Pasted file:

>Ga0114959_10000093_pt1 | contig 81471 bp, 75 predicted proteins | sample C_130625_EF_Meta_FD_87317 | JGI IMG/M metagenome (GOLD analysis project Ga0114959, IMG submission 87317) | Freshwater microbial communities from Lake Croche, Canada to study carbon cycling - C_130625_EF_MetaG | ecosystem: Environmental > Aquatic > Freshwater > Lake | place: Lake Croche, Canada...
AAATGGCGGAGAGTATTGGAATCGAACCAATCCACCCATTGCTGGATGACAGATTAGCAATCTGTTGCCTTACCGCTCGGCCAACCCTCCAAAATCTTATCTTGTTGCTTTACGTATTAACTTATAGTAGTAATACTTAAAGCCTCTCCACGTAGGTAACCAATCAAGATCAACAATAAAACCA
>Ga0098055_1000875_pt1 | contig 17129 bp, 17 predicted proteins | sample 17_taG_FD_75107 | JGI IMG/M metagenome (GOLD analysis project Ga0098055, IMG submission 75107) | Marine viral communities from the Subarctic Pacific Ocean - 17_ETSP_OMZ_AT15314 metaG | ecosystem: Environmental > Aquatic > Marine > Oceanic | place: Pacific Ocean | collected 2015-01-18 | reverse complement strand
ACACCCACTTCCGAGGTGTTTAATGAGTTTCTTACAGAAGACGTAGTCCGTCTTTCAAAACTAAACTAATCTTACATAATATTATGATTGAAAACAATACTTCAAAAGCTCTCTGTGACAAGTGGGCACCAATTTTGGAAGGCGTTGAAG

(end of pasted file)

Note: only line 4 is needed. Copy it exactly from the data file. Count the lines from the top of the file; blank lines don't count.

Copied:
ACACCCACTTCCGAGGTGTTTAATGAGTTTCTTACAGAAGACGTAGTCCGTCTTTCAAAACTAAACTAATCTTACATAATATTATGATTGAAAACAATACTTCAAAAGCTCTCTGTGACAAGTGGGCACCAATTTTGGAAGGCGTTGAAG